For a few minutes Seddon Park was praying for a New Zealand wicket in the hope that Ross Taylor would be out in the middle for one last time. With Martin Guptill and Will Young putting together a 203 run partnership, it looked highly likely that they would bat through to the end. Fortunately for the crowd, Guptill’s wicket bought out wild cheers as Ross Taylor strode out to the middle.
He was given a guard of honor by the Netherlands team and a warm applause from everyone in the stadium. Out in the middle for a last innings, Ross Taylor bought out the shots that carried him through his career. He swung with freedom and accumulated runs with ease in the midwicket region. That region was easy access to him in his prime as Ross Taylor murdered bowlers down there during his time in Royal Challenger Bangalore and later Shoaib Akthar in the World Cup.
He accumulated runs swiftly and gave the crowd a huge moment to cheer as he cleared the mid-wicket boundary with his vintage stroke. While he couldn’t give more moments to cheer by clearing the boundary, that one six was sufficient to satisfy the crowd. While going for another shot over mid-wicket he was unfortunate to miss out on his timing, giving a catch.
As he walked out to bat, Martin Guptill stopped to allow Ross Taylor to have all the attention on him. After Ross Taylor got out, Nicholls, the next man in, waited for Ross Taylor to walk out, allowing him to embrace the applause. His journey of conquering attacks, scoring truckloads of runs and sticking out his tongue in celebration finally came to an end.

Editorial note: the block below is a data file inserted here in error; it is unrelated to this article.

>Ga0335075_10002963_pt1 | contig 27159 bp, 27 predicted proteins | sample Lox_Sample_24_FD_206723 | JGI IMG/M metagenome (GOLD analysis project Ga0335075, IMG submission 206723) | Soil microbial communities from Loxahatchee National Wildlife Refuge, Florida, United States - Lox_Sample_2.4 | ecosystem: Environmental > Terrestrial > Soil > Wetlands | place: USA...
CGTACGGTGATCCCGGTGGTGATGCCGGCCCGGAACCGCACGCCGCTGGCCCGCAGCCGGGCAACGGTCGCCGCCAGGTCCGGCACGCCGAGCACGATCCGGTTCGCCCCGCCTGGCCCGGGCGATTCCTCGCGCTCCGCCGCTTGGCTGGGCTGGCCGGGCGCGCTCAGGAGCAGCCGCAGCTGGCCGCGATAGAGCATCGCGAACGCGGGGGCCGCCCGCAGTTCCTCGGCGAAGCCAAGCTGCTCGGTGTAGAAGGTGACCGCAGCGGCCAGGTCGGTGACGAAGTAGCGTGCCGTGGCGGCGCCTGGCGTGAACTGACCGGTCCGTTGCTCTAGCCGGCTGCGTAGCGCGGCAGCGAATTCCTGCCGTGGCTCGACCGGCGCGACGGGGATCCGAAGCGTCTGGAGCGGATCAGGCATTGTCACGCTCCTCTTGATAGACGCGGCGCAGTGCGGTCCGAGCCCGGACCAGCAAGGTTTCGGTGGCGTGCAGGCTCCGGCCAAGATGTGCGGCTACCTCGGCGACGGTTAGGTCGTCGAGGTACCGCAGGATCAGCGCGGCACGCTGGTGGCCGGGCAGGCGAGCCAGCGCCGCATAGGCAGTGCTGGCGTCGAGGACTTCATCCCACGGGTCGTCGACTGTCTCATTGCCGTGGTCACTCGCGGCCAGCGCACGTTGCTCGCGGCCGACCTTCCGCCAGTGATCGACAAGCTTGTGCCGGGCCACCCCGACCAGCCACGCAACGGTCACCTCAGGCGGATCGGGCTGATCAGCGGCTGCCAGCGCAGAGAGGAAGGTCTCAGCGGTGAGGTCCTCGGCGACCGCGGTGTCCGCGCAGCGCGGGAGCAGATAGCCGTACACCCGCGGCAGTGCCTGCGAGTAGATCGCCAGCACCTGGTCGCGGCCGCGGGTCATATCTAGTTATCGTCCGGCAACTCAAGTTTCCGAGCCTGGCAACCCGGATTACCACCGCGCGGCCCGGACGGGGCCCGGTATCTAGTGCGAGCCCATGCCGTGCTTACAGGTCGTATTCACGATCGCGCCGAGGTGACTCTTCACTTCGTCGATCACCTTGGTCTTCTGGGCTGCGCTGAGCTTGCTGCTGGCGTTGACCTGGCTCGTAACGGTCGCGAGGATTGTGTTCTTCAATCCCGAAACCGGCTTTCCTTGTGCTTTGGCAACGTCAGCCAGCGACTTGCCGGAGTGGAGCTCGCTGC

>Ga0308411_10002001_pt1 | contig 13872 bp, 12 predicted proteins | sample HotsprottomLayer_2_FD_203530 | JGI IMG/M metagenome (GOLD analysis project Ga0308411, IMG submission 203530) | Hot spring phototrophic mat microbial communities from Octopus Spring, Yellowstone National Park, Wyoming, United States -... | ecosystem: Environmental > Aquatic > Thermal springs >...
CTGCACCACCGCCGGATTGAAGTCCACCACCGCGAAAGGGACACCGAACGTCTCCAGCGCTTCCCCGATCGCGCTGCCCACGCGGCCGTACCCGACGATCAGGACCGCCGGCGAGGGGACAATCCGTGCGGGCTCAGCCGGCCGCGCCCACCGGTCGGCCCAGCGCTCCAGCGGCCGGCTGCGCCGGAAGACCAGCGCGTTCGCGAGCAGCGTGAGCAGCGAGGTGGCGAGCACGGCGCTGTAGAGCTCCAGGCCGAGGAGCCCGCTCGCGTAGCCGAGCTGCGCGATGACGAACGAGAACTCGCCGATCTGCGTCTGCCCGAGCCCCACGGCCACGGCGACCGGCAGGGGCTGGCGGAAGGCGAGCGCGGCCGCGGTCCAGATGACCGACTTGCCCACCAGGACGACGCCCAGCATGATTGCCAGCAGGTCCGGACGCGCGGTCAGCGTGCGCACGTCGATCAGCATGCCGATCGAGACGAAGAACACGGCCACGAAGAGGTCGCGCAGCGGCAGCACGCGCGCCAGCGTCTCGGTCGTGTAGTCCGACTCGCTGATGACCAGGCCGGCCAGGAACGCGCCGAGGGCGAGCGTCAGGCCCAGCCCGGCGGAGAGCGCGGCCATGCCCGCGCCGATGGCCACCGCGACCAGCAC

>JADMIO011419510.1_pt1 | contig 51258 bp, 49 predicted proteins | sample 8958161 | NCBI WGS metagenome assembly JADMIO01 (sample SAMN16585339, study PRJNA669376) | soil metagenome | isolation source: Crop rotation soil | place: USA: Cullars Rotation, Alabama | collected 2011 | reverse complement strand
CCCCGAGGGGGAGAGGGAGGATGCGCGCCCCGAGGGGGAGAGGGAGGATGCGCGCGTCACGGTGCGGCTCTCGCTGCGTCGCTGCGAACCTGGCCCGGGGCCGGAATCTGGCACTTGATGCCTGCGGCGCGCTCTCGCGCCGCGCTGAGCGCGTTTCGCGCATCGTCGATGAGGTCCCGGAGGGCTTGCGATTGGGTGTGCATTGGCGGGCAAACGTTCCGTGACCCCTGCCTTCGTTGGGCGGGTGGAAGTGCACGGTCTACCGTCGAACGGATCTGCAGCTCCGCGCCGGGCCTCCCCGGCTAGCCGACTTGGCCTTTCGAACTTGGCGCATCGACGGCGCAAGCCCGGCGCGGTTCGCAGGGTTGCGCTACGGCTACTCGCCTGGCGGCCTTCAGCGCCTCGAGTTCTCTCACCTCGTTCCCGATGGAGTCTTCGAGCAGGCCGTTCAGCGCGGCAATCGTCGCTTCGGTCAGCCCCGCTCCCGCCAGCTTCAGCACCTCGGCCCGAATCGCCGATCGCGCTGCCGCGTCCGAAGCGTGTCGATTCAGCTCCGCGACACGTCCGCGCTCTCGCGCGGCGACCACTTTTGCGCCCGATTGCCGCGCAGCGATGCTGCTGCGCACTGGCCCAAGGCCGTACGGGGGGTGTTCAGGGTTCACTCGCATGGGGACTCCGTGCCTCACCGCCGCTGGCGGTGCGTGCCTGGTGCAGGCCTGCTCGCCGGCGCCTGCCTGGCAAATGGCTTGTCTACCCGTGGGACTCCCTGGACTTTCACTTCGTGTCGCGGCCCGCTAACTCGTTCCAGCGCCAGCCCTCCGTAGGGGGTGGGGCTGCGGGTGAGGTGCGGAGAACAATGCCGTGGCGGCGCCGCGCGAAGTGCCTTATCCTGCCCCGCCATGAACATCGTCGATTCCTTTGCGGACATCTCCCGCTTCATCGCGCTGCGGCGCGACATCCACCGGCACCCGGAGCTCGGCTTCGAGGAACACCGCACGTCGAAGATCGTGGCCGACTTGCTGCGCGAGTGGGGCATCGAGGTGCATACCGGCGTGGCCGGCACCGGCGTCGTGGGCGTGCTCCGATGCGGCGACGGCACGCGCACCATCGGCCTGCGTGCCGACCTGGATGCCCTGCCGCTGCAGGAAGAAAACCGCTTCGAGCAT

As a player, Ross Taylor achieved as much as any New Zealand cricketer would dream to achieve, He led the side for a decent period, had his own share of controversies, was a part of some incredible ICC events including the WTC win in 2021. His partnership with Kane Williamson is still one of the most iconic moments in World Cricket as two of the most prolific New Zealand batters steered the side to a win in an ICC event.
He finishes his career as New Zealand’s leading run-scorer in Test and One-day cricket. He is also the first player in the World to play a hundred games in each format of the game. His last six years has seen him go miles ahead of most batters as Ross Taylor continued to rise at a stage where most cricketers start their decline. As a batter, he is still a wonderful talent and easily competes with the best in the World, but has decided to call time on what has been a brilliant career.
He will go down as a role model in New Zealand, achieving so much and tormenting so many bowlers. Starting his career in 2006, Ross Taylor is finally done and will be proud of all he has gone through as he moves on to the next chapter in his life. He finished his Test career with a wicket and now bows out of all formats of a game with a catch as easy as they come.